Avantto Gains Momentum In Brazil

 - August 17, 2012, 1:25 PM
Rogério Andrade, president of Avantto is watching his fractional operation in Brazil grow at about 20 percent per year. (Photo: Kirby J. Harrison)

Behind the youthful face and quick smile, 36-year-old Rogério Andrade is an entrepreneur who has already held the position of CEO of a major helicopter operation and is now president of Avantto, a fractional ownership operation that is slightly less than two years out of the blocks and already boasts 350 members and a fleet of 24 jets and 23 helicopters.

And with the backing of asset management and private equity giant Rio Bravo,  Avantto is flexing its muscle at LABACE.

The industry in general, which has seen numerous fractional ownership business plans, might think Avantto just another fractional program. Andrade prefers to call it, less formally, a private club. A club that continues to grow at an annual rate of about 20 percent a year.

According to Andrade, most of the São Paulo-based operation’s jet fleet consists of light to medium aircraft, including seven Embraer Phenom 100s. But he added, “We are seriously thinking of adding some larger airplanes—maybe the Challenger 300 or the Falcon 2000.”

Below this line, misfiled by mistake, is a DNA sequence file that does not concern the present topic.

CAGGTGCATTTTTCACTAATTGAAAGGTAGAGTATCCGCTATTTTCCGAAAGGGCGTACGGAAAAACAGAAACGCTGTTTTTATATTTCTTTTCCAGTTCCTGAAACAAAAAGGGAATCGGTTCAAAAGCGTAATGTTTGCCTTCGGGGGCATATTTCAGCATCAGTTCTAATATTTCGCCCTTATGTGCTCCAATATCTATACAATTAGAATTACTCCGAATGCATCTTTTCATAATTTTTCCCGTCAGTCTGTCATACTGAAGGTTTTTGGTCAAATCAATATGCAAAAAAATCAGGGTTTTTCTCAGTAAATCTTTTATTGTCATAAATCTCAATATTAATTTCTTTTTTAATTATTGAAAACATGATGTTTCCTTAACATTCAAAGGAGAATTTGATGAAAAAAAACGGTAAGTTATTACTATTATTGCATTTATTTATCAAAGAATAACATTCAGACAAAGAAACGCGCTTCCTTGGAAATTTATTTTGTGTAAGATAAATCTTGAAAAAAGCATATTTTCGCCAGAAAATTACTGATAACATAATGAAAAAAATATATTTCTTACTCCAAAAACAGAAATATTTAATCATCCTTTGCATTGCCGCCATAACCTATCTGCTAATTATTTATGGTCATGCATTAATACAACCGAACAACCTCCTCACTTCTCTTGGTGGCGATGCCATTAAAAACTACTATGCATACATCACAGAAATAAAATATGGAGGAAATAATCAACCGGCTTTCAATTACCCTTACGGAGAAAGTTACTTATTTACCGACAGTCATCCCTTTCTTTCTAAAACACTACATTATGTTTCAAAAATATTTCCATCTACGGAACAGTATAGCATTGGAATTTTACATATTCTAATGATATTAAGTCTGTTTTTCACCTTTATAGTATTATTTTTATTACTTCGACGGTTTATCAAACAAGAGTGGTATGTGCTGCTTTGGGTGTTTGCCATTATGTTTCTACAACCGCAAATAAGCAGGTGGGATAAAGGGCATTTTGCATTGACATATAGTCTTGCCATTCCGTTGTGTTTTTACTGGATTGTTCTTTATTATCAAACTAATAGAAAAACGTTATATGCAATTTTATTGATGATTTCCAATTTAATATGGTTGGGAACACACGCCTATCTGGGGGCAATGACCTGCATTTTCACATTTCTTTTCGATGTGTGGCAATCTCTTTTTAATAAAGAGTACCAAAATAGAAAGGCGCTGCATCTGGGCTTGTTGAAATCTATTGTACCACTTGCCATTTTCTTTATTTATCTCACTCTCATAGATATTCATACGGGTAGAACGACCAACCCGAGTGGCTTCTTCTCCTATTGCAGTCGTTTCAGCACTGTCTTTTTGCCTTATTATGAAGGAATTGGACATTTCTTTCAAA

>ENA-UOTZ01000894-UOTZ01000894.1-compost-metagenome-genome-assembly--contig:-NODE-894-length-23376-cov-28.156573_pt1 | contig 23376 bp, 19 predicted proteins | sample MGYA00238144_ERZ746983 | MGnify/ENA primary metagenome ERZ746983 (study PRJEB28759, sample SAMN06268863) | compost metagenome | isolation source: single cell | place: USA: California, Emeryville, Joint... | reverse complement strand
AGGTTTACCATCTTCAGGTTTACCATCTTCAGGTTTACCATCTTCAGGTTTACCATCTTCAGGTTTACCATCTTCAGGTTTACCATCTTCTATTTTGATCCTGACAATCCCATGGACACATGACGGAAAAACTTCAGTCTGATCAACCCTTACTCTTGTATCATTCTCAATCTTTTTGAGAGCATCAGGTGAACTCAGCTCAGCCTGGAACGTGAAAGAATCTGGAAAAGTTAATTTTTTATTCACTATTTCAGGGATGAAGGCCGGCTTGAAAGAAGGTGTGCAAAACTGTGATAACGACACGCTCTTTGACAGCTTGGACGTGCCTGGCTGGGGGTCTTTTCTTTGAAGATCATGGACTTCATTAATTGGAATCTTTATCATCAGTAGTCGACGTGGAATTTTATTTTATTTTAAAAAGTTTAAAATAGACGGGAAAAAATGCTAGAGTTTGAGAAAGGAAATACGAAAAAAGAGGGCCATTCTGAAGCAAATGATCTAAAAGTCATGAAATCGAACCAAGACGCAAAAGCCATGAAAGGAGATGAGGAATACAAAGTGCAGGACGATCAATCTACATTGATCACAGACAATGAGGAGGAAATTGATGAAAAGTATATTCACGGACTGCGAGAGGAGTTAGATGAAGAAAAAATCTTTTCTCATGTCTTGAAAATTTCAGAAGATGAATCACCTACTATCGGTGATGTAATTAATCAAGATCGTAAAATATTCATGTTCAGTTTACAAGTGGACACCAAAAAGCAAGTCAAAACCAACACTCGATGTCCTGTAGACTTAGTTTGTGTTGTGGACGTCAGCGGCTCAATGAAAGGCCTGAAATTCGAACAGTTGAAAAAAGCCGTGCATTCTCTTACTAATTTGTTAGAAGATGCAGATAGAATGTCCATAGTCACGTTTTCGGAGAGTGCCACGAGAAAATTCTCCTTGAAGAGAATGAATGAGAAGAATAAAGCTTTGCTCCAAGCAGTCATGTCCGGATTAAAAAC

The helicopter fleet consists of a mix of Robinson R44s, Eurocopter AS350 B3s and EC120s, and Agusta A109s.

Describing the pricing structure, Andrade said Avantto offers only one-third shares in its fixed-wing program, and the one-time buy in cost in a Phenom 100 comes at $1.380 million (R$2.78 million), entitling the share owner to 20 flight hours a month at $1,585 an hour. A monthly fixed cost of $22,200 (R$45,000) covers crew, insurance, hangar lease and management of the aircraft. Andrade said there is no wait charge and no repositioning fee.

While most of the fleet is based at São Paulo, a small number of aircraft are based in Rio de Janeiro and Manaus. Fixed-wing flights may remain at the disposition of the owner but more often return to base, particularly those out of Sao Paulo or Rio de Janeiro. Helicopter flights almost always return to base as missions rarely last more than 30 to 35 minutes, said Andrade.

The company’s entrepreneurial president has an education and background in both engineering and finance, but he puts his motivation to launch Avantto in terms easy to understand in the business aviation industry: “I just fell in love with airplanes.”